Thousands of feral cats in need of surgery to 'fix' the overpopu - WECT TV6-WECT.com:News, weather & sports Wilmington, NC

Thousands of feral cats in need of surgery to 'fix' the overpopulation problem

Friends of Felines, a non-profit group, traps hundreds of feral cats to have them 'fixed' then returned to their colonies (Source: WECT) Friends of Felines, a non-profit group, traps hundreds of feral cats to have them 'fixed' then returned to their colonies (Source: WECT)
WILMINGTON, NC (WECT) -

She's known in the neighborhood as "Baby." She's a black cat, about six months old, with strong motherly instincts.

"She's got a piece of sausage," Michelle Brooks said.

Brooks, who lives at the corner of 12th and Meares streets, knows Baby well. She's not her cat, but she's kind to her. Baby has taken up residency under her house.

Brenda watches as Baby walks swiftly down the sidewalk to her house with that piece of sausage in her mouth. She may have picked it up from the back of a restaurant where it was tossed out, or it could have come from a trash can. Either way, Baby has crossed busy streets with it to bring to her little ones. She has seven kittens.

"This mom, she's very young," said Joey Needham who runs Friends of Felines in Wilmington. "She probably got pregnant at about six months of age. They're a couple months old and now she's probably only ten maybe 11 months. She can go back into heat at any point in time now."

She says there are thousands of cats like Baby living under houses, behind restaurants, and any place likely to provide some shelter and scraps of food.

They are stray cats - feral cats, looking for food. At just six months old, like Baby, they also start looking for love.

"They multiply more than rabbits," Needham explained.

There are thousands of feral cats in the Wilmington area, and the number of new kittens born everyday is out of control.

Volunteers with the non-profit organization Friends of Felines spend hours each week tracking and trapping homeless cats. Their mission is to trap, neuter, vaccinate, and return, also known as TNVR.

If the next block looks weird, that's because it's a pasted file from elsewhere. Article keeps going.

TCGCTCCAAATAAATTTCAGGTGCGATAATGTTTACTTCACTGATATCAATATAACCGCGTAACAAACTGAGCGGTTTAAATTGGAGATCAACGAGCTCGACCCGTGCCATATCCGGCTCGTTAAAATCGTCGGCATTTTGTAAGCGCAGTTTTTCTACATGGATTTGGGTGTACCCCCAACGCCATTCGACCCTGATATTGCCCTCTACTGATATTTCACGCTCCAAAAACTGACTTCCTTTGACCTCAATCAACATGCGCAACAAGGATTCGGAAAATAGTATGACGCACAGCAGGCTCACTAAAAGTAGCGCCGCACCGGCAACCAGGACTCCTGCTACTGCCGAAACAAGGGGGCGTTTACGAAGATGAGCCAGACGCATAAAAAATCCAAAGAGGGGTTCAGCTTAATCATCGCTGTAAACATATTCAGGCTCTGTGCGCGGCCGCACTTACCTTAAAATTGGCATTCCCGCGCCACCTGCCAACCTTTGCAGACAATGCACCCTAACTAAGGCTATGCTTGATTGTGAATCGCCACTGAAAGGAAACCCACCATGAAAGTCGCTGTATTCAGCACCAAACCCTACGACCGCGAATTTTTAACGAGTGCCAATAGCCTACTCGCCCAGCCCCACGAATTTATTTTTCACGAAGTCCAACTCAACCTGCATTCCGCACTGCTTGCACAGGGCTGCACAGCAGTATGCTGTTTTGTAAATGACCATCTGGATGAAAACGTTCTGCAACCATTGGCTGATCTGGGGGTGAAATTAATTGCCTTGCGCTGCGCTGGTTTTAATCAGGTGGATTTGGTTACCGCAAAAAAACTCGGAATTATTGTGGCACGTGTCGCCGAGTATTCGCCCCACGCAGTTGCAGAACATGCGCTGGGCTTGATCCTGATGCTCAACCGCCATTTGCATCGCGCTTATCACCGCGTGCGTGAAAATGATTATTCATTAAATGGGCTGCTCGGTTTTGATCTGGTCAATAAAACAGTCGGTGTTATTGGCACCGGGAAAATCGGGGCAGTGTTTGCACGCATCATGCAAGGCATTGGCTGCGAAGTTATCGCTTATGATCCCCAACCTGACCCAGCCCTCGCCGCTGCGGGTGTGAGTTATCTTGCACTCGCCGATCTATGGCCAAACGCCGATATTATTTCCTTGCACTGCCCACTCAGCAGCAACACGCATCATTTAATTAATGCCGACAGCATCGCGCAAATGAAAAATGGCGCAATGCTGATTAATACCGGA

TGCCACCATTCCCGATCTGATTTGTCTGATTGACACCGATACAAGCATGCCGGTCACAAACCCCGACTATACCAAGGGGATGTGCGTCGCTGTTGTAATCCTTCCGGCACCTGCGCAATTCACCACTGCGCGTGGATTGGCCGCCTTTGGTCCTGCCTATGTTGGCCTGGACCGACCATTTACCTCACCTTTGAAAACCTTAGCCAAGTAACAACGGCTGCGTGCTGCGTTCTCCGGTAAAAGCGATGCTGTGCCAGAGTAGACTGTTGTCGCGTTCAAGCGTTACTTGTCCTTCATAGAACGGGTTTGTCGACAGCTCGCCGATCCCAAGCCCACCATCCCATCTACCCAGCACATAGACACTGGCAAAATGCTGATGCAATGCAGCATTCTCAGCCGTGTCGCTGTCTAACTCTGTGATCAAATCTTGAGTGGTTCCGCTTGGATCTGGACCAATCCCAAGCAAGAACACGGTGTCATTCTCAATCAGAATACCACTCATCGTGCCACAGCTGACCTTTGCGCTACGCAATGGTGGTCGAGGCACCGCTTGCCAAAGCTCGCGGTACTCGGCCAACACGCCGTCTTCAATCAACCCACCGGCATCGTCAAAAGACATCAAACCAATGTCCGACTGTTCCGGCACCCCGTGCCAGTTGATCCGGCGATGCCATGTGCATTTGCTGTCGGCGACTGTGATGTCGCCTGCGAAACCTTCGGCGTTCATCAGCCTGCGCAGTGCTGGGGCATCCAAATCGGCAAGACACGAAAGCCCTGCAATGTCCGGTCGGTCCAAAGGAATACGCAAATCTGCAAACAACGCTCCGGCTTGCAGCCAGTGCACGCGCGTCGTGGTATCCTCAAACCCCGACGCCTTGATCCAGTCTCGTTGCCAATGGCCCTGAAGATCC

"We go and have them fixed - which is spay or neuter them," Needham said. "We vaccinate them for both rabies and distemper and we return them once they have healed, and take them back to the places we call colonies."

Needham said they take calls from residents and business owners asking them to come and get the homeless cats and kittens. They're lured into metal cages.

"We just put sardines we put tuna fish, we put anything good and stinky,rotisserie chicken and we put it in the back of it," Neeham explained. "We hope they're good and hungry and hopefully they go in."

Needham managed to trap Baby and her kittens on the day of this interview, Wednesday, August 26.

The kittens will stay at foster homes until they are old enough to have surgery.

Baby will go in for her surgery and vaccinations, which are all paid for through donations and volunteer veterinary clinics.

Feral cats also have their ears clipped before they are returned to their colonies.

"We clip the ear because it lets animal services know and everyone else that this cat has been fixed, number one, and has had at least one round of rabies shots," Needham says.

Unfortunately, its unlikely Baby will be reunited with her offspring, but Needham says there will be every effort to take her back to her familiar surroundings near the nice lady on the corner of 12th and Meares.

If you would like to volunteer with Friends of Felines, click here.

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